But how, exactly, does your brain slow down time? Maybe the same way a machine does. When you take a slow-motion video with your phone, it ramps up the rate at which frames are recorded, then plays them back at the standard number of frames per second. To find out if the brain takes the same approach, researchers at Baylor and the University of Texas enlisted volunteers who were willing to subject themselves to a nerve-shattering experience called the Suspended Catch Air Device at the Zero Gravity amusement park in Dallas. The participants were strapped into a harness, then dropped from a 150-foot-high tower. After a 2.5 second free fall, a net stopped their descent.
To ascertain whether adrenaline made their brains speed up, the scientists had invented a wrist-mounted device they called the “perceptual chronometer.” The LED display shows pairs of numbers. If the numbers are set to change more quickly than a person’s mind can perceive, he or she will see only a blur. The scientists set the perceptual chronometer’s flicker rate just beyond what their subjects could perceive when calm. If the intense fear of free fall ramped up the subjects’ perception rate, they should be able to discern the numbers.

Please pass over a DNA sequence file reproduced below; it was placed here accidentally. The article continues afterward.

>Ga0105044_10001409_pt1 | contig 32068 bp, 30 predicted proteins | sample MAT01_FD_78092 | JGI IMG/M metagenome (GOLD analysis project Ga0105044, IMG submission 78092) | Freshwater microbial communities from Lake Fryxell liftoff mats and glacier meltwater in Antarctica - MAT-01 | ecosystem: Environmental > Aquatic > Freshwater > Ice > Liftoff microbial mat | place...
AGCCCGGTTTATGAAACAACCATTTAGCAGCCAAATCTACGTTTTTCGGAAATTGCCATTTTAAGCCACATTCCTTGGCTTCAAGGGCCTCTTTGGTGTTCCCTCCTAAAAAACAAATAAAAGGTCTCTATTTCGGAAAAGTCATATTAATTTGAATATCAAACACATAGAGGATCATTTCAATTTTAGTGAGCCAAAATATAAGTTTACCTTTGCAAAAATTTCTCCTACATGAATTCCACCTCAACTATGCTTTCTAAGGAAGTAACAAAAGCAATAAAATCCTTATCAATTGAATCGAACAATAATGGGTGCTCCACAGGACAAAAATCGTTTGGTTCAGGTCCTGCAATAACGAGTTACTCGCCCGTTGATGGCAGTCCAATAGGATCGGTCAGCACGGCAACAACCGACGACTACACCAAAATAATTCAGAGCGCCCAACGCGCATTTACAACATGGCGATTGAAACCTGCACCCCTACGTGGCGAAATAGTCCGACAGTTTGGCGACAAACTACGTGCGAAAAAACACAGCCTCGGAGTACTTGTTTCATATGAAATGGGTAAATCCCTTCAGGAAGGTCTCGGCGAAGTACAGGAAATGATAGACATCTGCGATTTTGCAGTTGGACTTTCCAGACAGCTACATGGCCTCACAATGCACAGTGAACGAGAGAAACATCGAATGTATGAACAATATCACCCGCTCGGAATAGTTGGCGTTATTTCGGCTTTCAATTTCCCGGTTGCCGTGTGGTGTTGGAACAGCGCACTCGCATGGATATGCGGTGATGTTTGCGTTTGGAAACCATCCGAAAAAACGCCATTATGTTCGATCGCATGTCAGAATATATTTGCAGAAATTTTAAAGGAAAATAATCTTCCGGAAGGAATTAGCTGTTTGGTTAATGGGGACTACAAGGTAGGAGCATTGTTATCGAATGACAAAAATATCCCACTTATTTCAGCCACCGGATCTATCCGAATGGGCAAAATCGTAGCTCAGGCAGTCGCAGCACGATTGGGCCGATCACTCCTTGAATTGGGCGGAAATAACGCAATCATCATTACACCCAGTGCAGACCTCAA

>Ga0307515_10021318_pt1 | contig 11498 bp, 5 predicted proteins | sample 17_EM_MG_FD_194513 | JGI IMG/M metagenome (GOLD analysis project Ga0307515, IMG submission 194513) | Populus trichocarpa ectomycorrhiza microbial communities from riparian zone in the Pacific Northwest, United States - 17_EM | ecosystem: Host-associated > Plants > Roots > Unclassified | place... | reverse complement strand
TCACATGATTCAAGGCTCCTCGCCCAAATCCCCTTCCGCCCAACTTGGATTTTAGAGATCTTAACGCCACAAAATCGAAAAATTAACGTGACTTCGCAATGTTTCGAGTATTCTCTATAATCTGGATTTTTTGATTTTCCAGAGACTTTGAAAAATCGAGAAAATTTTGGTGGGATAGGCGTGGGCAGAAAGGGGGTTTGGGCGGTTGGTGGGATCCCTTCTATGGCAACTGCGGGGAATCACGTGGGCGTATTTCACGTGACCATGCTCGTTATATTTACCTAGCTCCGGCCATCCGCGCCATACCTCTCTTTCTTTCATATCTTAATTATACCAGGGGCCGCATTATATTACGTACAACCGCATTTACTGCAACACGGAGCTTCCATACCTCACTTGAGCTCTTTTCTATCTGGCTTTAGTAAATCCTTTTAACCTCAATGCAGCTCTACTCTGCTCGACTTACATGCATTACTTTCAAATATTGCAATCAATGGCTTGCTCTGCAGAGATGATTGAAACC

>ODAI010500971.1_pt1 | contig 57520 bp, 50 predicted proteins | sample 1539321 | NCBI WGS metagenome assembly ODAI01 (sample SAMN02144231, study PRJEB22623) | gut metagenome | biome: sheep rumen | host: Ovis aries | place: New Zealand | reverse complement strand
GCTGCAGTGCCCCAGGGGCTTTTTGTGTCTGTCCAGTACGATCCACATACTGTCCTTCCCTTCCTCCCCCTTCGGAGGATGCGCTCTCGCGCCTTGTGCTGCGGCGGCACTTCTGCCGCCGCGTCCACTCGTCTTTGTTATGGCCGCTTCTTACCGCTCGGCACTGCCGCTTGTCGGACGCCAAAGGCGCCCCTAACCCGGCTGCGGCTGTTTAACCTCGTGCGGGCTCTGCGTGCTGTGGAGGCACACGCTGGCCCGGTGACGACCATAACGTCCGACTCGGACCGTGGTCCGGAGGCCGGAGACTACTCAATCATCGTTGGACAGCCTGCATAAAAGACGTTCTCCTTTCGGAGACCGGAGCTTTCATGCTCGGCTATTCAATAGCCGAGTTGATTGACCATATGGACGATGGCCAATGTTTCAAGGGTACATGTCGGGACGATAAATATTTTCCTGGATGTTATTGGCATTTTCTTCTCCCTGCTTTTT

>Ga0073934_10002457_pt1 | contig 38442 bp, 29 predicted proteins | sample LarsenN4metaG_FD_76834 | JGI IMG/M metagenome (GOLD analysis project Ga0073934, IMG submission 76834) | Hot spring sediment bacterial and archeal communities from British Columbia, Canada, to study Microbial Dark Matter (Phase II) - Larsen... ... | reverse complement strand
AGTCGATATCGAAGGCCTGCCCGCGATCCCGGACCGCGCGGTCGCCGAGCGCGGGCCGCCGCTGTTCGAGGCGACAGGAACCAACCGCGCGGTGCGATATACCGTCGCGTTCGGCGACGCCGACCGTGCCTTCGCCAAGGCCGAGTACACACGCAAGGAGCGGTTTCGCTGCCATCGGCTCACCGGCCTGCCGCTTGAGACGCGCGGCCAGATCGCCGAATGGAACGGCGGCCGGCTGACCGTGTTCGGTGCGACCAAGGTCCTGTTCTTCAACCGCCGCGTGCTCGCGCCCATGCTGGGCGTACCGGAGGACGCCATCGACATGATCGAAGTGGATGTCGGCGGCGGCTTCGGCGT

As instructed, the subjects looked at the device as they fell. (For the most part — one subject was so terrified she kept her eyes clamped.) They saw — a blur. They were no better able to discern the numbers in free fall than they were when safely on the ground.
What this tells us is that our brains don’t speed up when we’re in danger. Instead, the rush of fear hormones causes the brain to retain richer memories of what’s happening. ...
Since the brain estimates the passage of time by how much information is stored within a given interval, richer memories make it feel like more time has passed.
--Jeff Wise, New York, on the fact that you are not Neo